In this paper, we evaluate the use of an alternative way to estimate complexity of time series based on fractal dimension. The fractal (or Hausdorff) dimension is a measure of roughness (or smoothness) for time series and spatial data. As the fractal dimension is an intrinsic measure of the series, it does not depend on the number of the observations of the time series, nor a previous normalization step of amplitude and offset, as the original formulation does.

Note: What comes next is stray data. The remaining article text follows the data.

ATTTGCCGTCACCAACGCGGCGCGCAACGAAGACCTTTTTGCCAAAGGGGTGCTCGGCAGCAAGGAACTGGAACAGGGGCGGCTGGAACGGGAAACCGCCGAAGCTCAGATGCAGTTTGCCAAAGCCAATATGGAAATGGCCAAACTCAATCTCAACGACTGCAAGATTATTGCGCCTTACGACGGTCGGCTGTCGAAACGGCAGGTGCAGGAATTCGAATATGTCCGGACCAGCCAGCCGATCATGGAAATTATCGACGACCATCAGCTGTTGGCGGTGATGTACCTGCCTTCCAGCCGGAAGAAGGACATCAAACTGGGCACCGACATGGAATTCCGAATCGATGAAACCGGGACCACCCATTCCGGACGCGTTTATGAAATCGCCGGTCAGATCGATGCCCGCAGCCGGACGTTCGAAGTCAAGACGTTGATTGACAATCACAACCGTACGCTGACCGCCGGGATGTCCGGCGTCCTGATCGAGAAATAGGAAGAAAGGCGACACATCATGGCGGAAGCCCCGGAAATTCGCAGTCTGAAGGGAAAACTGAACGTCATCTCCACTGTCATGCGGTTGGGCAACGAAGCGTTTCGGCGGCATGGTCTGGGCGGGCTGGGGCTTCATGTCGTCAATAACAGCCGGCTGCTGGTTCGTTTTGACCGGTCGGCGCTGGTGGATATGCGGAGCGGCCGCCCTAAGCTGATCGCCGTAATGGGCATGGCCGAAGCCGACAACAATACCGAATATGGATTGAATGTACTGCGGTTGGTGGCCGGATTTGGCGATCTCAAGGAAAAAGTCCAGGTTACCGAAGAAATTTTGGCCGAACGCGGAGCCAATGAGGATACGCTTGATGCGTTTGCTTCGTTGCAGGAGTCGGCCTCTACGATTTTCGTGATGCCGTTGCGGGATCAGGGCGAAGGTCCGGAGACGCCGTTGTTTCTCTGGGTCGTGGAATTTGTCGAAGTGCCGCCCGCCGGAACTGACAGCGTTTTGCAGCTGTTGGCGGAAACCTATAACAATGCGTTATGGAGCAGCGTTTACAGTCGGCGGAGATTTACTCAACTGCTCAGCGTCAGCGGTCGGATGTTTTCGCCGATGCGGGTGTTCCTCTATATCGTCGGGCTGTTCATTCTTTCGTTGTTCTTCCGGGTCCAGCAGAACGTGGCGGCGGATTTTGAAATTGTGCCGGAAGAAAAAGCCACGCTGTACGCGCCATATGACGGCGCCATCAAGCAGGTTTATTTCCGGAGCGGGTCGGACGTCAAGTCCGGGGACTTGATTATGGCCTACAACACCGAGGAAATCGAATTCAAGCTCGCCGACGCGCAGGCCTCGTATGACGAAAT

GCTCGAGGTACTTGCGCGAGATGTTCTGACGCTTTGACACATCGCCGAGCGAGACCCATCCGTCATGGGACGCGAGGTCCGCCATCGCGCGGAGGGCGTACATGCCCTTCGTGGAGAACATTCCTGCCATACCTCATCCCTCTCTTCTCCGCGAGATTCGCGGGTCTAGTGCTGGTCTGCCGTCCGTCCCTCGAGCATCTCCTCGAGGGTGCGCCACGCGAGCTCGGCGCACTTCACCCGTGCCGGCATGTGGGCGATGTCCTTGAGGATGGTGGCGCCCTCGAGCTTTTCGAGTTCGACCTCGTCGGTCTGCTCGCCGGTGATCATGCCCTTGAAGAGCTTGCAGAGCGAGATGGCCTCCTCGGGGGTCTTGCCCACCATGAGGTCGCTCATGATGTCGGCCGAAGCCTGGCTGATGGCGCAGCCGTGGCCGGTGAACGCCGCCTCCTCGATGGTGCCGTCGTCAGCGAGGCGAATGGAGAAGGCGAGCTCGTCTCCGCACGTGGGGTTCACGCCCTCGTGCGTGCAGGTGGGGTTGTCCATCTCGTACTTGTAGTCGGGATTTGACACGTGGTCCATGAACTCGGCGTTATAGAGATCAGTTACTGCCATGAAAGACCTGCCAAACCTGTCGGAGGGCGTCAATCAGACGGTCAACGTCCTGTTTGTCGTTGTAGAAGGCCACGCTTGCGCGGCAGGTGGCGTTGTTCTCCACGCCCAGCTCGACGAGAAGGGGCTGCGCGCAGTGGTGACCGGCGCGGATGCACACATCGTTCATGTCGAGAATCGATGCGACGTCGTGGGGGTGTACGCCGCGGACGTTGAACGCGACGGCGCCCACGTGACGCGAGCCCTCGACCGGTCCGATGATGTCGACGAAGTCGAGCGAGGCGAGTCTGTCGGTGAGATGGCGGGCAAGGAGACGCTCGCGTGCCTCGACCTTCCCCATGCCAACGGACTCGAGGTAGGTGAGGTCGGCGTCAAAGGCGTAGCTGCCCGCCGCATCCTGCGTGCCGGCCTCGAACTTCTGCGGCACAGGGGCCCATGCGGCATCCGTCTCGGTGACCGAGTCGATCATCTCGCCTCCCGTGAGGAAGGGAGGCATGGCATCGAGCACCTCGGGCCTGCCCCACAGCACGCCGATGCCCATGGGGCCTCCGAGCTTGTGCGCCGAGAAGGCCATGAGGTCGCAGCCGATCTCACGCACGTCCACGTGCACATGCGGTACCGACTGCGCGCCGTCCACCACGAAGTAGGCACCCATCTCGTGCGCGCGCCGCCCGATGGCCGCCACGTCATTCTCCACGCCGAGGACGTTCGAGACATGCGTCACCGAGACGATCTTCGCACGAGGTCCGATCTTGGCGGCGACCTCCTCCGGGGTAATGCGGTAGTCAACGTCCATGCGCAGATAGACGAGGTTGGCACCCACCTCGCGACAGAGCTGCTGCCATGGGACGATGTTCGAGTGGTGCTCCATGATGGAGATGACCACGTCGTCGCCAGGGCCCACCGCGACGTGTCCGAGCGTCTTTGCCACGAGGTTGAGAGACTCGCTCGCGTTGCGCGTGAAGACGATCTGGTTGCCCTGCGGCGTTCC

Complete Article List

Search this Journal:
Open Access Articles: Forthcoming
Volume 11: 4 Issues (2022): Forthcoming, Available for Pre-Order
Volume 10: 4 Issues (2021): 3 Released, 1 Forthcoming
Volume 9: 4 Issues (2020)
Volume 8: 4 Issues (2019)
Volume 7: 4 Issues (2018)
Volume 6: 2 Issues (2017)
Volume 5: 4 Issues (2015)
Volume 4: 4 Issues (2014)
Volume 3: 4 Issues (2012)
Volume 2: 4 Issues (2011)
Volume 1: 4 Issues (2010)
View Complete Journal Contents Listing